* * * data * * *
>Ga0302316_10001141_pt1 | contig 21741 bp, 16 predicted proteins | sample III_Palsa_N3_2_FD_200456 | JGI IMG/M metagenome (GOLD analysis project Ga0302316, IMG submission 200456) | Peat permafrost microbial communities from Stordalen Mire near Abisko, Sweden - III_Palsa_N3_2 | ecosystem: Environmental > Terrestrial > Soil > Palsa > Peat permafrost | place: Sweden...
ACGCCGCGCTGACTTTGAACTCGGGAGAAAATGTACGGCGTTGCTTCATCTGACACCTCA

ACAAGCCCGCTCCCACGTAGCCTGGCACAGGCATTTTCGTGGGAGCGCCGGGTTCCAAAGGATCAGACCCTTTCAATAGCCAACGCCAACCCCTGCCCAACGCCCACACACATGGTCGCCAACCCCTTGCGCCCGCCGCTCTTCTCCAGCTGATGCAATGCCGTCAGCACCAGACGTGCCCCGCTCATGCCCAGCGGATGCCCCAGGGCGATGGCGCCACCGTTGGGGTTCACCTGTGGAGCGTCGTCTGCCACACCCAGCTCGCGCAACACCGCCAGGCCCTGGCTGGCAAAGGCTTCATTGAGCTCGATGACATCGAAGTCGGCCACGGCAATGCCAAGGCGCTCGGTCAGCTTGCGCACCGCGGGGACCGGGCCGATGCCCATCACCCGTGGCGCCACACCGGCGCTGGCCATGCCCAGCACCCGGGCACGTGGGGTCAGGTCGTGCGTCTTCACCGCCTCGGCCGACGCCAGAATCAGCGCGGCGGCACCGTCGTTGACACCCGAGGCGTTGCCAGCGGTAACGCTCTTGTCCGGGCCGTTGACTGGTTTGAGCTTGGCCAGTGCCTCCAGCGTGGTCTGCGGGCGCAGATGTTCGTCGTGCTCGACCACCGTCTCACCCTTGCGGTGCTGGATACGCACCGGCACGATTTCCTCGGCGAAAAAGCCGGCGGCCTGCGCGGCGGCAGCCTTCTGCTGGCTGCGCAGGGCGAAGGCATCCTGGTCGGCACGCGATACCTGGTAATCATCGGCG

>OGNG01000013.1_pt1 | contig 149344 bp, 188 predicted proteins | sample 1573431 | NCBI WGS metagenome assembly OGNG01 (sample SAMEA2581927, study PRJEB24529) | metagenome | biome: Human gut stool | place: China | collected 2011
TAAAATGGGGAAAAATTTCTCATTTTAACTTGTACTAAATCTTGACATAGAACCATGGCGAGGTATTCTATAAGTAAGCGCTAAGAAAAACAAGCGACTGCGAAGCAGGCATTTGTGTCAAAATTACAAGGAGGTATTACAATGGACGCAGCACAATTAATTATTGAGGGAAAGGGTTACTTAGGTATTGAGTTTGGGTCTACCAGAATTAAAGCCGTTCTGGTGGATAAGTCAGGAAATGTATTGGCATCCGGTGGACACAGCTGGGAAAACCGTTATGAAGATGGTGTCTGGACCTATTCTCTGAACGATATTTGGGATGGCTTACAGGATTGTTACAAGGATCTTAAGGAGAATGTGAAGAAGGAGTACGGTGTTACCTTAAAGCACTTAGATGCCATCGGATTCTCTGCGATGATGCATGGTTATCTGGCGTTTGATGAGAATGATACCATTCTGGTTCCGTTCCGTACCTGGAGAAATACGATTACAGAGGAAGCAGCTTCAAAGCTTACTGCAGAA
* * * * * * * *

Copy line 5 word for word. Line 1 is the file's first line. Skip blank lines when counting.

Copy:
TAAAATGGGGAAAAATTTCTCATTTTAACTTGTACTAAATCTTGACATAGAACCATGGCGAGGTATTCTATAAGTAAGCGCTAAGAAAAACAAGCGACTGCGAAGCAGGCATTTGTGTCAAAATTACAAGGAGGTATTACAATGGACGCAGCACAATTAATTATTGAGGGAAAGGGTTACTTAGGTATTGAGTTTGGGTCTACCAGAATTAAAGCCGTTCTGGTGGATAAGTCAGGAAATGTATTGGCATCCGGTGGACACAGCTGGGAAAACCGTTATGAAGATGGTGTCTGGACCTATTCTCTGAACGATATTTGGGATGGCTTACAGGATTGTTACAAGGATCTTAAGGAGAATGTGAAGAAGGAGTACGGTGTTACCTTAAAGCACTTAGATGCCATCGGATTCTCTGCGATGATGCATGGTTATCTGGCGTTTGATGAGAATGATACCATTCTGGTTCCGTTCCGTACCTGGAGAAATACGATTACAGAGGAAGCAGCTTCAAAGCTTACTGCAGAA